Jan D'Hondt via Toerisme Brugge
WHERE: Ferrara, Italy (Since 1435)
Al Brindisi’s official founding date is 1435, though it may have been open as far back as 1100 when workers sought respite here while building the Romanesque cathedral next door. Whatever the case, the Guinness Book of World Records has deemed it the world’s oldest enoteca (wine bar), with a roster of imbibers, including artist Benvenuto Cellini, poet Ludovico Ariosto, and perhaps Copernicus (who, according to tradition, lived above while developing his theory of the heliocentric system—that is, the planet-revolving-around-the-sun theory). Today, you can sample regional wines from the surrounding Emilia-Romagna area.
AL BRINDISI - Enoteca di Ferrara/Facebook
The White Hart
WHERE: London, England (Since 1216)
The building’s lintel declares this the “oldest licensed premises in London,” which may or may not be true. The building is probably not more than a century old, though a drink-swirling business certainly has existed on this corner since 1216. Then outside the city walls, it oftentimes served highwaymen and rogues. So, clearly, the White Hart has tales to tell. For starters: Honest Jack Sheppard, the notorious English thief; and highwayman Richard (Dick) Turpin were regulars—Turpin stopped by before his hanging in 1739 for horse theft. Today, the pub carries on 800-plus years of tradition—with, no doubt, a much less notorious clientele.
The Brazen Head
WHERE: Dublin, Ireland (Since 1198)
Okay, here’s where establishment dates get really tricky. The Brazen Head claims to be Ireland’s oldest pub, but some declare its establishment date is more like the 17th or 18th century (which is why Sean’s claims it was Ireland’s first). The story goes that the Brazen Head dates back to a 12th-century coach house where drinkers gathered, and which no one knows exactly how much remains—aye, there’s the rub. How can it be the oldest if not much of it remains? Regardless, the place is old, and it can rest on its laurels with the fact that James Joyce and Jonathan Swift were a few of its notable drinkers.
Ye Olde Trip to Jerusalem
WHERE: Nottingham, England (Since 1189)
Official records for this inn officially “only” go back to the 17th century, but it’s built upon a network of sandstone caves belonging to a nearby castle that is believed to have been used as a royal brewhouse as far back as the 12th century. So, it’s pretty safe to say that somewhere around this time, customers were imbibing here. And by customers, we mean Crusaders and pilgrims who would have stopped here en route to Jerusalem (hence the “trip” in its name, which actually refers to a stop on a journey), perhaps even Richard the Lionheart himself. And yes, Nottingham is Robin Hood’s stomping grounds, so perhaps, he too.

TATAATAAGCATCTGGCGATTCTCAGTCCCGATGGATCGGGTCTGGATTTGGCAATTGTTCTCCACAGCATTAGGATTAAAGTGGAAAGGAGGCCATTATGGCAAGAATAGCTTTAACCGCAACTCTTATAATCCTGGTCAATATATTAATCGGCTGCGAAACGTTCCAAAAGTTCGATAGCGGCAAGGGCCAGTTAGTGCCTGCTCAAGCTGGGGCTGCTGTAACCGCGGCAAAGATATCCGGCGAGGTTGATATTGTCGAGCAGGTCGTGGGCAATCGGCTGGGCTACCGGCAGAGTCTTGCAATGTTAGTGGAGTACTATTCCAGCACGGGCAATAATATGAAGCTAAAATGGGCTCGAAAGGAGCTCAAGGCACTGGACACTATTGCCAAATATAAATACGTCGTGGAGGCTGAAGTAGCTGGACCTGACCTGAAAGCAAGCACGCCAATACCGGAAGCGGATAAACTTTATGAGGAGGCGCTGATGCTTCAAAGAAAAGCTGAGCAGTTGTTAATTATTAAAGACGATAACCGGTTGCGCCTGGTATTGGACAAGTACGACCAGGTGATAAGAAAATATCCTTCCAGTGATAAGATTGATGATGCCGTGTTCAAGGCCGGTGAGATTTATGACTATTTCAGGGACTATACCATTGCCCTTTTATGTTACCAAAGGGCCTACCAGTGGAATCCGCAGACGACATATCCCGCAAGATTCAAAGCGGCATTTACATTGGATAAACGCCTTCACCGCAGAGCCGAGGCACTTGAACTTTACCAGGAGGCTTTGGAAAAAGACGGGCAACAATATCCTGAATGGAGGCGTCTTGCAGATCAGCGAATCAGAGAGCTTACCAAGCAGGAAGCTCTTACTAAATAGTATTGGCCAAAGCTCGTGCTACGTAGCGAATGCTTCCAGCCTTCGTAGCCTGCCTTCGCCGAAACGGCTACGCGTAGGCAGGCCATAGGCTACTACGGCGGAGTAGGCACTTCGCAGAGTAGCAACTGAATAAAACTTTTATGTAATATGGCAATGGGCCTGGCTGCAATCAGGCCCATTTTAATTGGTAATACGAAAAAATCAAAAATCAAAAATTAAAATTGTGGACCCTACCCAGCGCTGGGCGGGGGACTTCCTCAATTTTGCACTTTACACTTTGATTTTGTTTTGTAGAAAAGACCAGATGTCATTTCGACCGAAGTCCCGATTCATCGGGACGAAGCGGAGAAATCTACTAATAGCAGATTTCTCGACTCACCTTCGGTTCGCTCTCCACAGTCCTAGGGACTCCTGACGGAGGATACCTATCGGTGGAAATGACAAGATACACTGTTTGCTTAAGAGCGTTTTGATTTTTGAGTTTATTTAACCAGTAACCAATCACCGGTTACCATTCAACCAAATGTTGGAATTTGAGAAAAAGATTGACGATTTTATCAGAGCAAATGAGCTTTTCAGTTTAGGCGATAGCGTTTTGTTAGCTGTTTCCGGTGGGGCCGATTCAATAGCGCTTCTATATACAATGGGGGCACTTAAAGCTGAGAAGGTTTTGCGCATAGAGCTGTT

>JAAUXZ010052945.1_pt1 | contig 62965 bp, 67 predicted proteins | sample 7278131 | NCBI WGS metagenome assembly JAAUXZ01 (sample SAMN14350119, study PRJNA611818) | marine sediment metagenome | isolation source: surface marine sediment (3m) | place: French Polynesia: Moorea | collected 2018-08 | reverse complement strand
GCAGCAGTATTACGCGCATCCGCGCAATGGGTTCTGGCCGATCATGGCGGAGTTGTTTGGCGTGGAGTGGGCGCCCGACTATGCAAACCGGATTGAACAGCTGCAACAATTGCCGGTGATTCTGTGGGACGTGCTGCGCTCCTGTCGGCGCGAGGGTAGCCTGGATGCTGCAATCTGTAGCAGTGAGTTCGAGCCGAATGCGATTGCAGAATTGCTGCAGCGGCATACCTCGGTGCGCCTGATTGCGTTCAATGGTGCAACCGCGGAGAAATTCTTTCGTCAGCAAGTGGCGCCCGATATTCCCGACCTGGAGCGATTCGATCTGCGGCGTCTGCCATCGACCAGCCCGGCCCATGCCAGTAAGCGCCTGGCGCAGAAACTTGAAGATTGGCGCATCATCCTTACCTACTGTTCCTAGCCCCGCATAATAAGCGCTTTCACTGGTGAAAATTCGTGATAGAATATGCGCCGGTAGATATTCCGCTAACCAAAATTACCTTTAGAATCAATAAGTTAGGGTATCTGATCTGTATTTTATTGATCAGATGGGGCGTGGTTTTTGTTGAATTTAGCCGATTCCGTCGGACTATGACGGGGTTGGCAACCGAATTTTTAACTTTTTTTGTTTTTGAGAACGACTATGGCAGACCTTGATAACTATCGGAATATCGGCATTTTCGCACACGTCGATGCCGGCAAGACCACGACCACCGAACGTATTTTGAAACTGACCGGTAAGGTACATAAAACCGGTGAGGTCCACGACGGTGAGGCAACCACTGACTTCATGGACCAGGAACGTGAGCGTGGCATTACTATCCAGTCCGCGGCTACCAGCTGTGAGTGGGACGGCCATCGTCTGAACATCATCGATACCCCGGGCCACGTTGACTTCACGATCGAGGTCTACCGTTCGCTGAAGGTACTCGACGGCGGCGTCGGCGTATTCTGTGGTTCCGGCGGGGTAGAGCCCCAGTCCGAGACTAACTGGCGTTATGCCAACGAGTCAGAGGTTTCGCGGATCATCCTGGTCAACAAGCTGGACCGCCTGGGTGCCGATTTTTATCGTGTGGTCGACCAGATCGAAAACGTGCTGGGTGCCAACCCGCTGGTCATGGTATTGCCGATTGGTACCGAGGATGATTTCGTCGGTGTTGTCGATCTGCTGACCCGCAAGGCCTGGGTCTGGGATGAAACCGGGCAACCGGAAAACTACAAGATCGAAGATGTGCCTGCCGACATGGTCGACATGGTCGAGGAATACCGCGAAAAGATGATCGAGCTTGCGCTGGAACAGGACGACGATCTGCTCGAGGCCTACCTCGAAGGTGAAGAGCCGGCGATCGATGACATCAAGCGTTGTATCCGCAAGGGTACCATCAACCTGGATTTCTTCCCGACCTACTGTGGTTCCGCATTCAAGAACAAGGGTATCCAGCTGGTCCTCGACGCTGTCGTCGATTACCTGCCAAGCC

WHERE: Bardsey, England (Since 953)
It almost sounds like a joke: this pub is so old that it’s mentioned in the Domesday Book of 1086. It’s so old that traveling monks rested their sandal-laden feet here. Here, too, is where Catholic priests hid out as they ran away from Henry VIII’s Dissolution of the Monasteries in the mid-16th century. But this is no joke—it’s all true. And then, there’s this: while the official founding is 953, there’s evidence the Bingley Arms —originally known as the Priests’ Inn—might have actually opened in 905. Whatever the case, perhaps the most astounding thing is that the majority of the building, located in the idyllic town of Bardsey, remains original. Check out the fireplace with the priest holes.
Ian S / The Bingley Arms, Bardsey [CC BY-SA 2.0]/Wikimedia Commons
WHERE: Westmeath, Ireland (since 900 AD)
To think that this bar was born in the Dark Ages is mind-boggling. Just consider, at that time Moors still ruled Spain, the horse harness had arrived in Europe from China, and Alfred captured London from the Danes. And at that very moment in time, blokes were sipping ale inside the exact same wattle-and-wicker (hazel sticks interweaved with horsehair and clay) walls that you can visit today, complete with sawdust on the floor and open fireplace. Come here to enjoy live Irish music, beer, and specially-blended Irish whiskey, which monks began distilling around the 6th century.
Ian S / The Bingley Arms, Bardsey [CC BY-SA 2.0]/Wikimedia Commons